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Dallas police don’t want to release bomb robot data, claim information is ’embarrassing’

When the Dallas police used a bomb robot to kill a suspect who had shot and killed five police officers and wounding nine others, it set a controversial precedent that raised questions about the procedures and practices the police had followed to determine whether to use a remote detonation explosive. Multiple journalists filed Freedom of Information Act requests to learn more about the police’s decision-making process.

Now, the DPD has responded to these requests by lumping 17 distinct filings together and asking the Texas attorney general to allow it to withhold information on the grounds that the data is “embarrassing” and “of no legitimate concern to the public.”

Vice has more details on the requests, since one of their own filings has been added to the compilation. It should be noted that embarrassment is explicitly not a reason to withhold information from the public, according to the guidelines published on the Department of Justice’s website, which state that information should not be withheld merely because “public officials might be embarrassed by disclosure, because errors and failures might be revealed, or because of speculative or abstract fears.”

The problem with handling the situation the way the DPD has done, as Vice discusses, is that it lumps together 17 disparate requests for information on the situation and treats them equivalently. Vice asked for video footage from body cams and the robot itself. A different reporter asked for documentation on the robot and documents concerning the aftermath of the explosion. One journalist asked about the security of the link between the robot control center and the robot itself. These are very different requests with very different targets, and the DPD is trying to prevent them all with a blanket “Well, it could be embarrassing to reveal this information” excuse.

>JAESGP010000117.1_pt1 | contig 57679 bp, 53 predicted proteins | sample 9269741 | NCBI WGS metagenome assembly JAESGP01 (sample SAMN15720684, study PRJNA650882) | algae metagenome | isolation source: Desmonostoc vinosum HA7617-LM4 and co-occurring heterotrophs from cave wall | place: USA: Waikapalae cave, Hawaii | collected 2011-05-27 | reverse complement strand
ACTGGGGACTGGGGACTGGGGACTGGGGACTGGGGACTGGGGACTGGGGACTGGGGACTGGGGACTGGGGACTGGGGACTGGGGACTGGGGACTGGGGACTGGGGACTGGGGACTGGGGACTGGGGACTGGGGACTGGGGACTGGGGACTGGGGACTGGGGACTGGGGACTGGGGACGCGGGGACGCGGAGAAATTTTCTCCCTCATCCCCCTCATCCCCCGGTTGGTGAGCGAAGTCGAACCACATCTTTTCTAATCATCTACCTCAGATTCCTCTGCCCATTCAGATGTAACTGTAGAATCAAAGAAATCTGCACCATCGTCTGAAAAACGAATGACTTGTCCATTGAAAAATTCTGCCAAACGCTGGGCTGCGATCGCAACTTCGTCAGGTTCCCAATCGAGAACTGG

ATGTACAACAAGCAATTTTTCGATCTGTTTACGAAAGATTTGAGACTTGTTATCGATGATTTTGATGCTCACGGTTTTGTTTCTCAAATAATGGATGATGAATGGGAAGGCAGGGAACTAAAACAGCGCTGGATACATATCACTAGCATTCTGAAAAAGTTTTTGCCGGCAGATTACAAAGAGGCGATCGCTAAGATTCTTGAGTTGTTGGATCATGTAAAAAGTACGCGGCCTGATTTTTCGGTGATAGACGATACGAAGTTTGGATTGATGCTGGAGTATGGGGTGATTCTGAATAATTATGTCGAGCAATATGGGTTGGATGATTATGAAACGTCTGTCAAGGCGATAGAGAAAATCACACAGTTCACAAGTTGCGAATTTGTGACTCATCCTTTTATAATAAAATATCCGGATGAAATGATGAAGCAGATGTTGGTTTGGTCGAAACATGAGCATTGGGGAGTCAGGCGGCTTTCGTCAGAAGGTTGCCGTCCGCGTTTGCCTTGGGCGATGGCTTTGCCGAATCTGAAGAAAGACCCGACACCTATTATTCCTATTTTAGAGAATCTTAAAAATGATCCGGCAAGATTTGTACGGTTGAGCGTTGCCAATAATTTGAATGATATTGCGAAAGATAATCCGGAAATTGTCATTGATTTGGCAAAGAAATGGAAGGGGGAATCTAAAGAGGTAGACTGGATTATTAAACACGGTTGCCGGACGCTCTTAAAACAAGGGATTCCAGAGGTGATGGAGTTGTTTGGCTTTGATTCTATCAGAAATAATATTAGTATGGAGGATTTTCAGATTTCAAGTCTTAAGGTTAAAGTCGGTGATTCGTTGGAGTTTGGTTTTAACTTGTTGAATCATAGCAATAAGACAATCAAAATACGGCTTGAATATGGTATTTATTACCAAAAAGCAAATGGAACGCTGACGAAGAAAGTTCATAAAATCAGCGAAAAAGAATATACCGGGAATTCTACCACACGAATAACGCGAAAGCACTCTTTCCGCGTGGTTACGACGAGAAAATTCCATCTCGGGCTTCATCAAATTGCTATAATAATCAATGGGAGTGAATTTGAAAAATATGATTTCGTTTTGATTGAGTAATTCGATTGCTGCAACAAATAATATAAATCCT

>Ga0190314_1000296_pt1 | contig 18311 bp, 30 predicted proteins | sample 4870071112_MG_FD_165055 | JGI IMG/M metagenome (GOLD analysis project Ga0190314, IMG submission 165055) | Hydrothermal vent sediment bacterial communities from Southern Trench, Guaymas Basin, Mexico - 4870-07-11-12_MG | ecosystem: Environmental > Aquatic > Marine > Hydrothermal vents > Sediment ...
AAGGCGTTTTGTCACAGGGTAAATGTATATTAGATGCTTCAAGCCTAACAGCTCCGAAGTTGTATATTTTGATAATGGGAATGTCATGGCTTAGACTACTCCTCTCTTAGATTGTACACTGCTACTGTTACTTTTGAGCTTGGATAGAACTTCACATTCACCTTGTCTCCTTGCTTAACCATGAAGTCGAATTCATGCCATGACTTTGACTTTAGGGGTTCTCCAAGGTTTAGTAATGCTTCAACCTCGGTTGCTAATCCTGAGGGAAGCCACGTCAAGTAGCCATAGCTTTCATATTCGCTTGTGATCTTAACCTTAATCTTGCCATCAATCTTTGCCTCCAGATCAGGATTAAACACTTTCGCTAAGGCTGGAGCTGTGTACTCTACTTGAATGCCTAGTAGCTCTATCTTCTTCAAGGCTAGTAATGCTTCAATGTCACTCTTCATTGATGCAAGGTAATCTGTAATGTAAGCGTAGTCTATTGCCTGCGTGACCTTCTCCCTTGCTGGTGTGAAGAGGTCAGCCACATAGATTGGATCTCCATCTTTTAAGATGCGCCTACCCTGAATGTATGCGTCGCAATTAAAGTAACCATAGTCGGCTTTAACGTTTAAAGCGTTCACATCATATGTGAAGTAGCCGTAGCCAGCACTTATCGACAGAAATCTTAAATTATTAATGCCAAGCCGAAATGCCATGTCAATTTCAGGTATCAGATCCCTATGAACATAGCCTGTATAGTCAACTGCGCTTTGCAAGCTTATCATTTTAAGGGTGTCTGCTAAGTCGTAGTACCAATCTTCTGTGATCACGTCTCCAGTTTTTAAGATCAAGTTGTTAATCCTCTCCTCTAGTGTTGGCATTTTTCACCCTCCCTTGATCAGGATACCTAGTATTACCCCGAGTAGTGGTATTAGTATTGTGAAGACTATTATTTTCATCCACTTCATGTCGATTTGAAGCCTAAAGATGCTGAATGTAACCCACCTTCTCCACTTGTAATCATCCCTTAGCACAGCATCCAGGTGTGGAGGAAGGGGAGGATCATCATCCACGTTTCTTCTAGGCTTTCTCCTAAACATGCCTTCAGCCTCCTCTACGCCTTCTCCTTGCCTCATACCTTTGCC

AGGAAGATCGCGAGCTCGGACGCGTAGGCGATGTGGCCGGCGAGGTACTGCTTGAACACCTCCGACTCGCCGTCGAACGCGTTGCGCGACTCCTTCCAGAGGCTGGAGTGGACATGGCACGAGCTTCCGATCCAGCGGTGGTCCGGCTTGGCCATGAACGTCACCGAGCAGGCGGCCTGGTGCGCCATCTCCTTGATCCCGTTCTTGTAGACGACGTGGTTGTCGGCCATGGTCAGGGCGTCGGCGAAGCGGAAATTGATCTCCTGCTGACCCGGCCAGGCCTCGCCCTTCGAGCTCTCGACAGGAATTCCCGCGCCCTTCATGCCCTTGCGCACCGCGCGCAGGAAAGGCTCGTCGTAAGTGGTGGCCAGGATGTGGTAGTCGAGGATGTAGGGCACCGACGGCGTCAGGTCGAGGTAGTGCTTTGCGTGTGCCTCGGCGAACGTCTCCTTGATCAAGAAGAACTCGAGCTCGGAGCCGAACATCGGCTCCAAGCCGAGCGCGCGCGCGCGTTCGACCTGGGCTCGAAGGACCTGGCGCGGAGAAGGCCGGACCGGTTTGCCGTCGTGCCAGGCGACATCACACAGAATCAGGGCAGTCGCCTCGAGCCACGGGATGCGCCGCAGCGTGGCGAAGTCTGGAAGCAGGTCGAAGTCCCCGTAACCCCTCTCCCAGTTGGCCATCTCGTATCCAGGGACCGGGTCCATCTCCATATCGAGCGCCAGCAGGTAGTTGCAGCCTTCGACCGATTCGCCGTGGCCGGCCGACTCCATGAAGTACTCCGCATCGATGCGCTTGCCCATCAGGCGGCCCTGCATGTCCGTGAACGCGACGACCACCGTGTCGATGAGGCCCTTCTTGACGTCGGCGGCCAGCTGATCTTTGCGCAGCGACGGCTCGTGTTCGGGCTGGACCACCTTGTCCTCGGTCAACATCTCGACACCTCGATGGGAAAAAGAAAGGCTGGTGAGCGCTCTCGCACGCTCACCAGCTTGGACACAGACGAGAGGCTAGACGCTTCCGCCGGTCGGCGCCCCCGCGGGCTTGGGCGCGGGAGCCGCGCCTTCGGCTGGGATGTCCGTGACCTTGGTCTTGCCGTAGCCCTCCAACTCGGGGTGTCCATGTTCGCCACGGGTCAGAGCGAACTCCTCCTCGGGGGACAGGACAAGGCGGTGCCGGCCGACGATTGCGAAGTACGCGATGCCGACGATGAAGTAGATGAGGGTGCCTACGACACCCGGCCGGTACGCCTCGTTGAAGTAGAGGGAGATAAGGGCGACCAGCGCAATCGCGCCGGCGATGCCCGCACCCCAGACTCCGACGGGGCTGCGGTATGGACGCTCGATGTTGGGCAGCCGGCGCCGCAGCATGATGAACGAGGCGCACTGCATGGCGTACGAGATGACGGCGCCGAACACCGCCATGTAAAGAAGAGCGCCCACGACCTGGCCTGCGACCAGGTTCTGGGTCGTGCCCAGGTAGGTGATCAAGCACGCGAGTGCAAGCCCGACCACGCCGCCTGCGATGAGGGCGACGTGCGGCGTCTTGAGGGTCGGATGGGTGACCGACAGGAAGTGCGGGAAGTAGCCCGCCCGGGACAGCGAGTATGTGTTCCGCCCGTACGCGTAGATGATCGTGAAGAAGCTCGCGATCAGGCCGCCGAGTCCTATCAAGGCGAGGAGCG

As our own Graham Templeton noted in his write-up of the detonation:

Even as more and more police departments acquire drones and other military-like technologies, the different legal powers available to the cops, as well as their distinct mission statement, should keep those technologies from being used in the ways we currently see around the world: to eliminate dangerous suspects rather than neutralize them. So the question is pressing: Did this constitute a breach of due process? Were the cops using this drone the way a soldier might, without thinking about whether that was the appropriate thing to do?

This is an important point we can’t lose sight of. Whether the police acted appropriately when they used an improvised explosive to kill Micah Xavier Johnson, and what the process of approving such action should or shouldn’t look like, is something the US needs to confront. Rules and regulations governing the use of force are critical to the preservation of the rule of law and public confidence in policing. Given that the latter has taken something of a beating over the past two years, it’s all the more important to understand how this decision was reached and what safeguards or considerations should be in place to govern the use of drones and lethal force in the future.

Stifling that conversation by lumping 17 FOIA requests together and attempting to dismiss them due to “embarrassment” is a mistake — one that would prevent appropriate consideration of the chain of events that led to the bomb robot being deployed.

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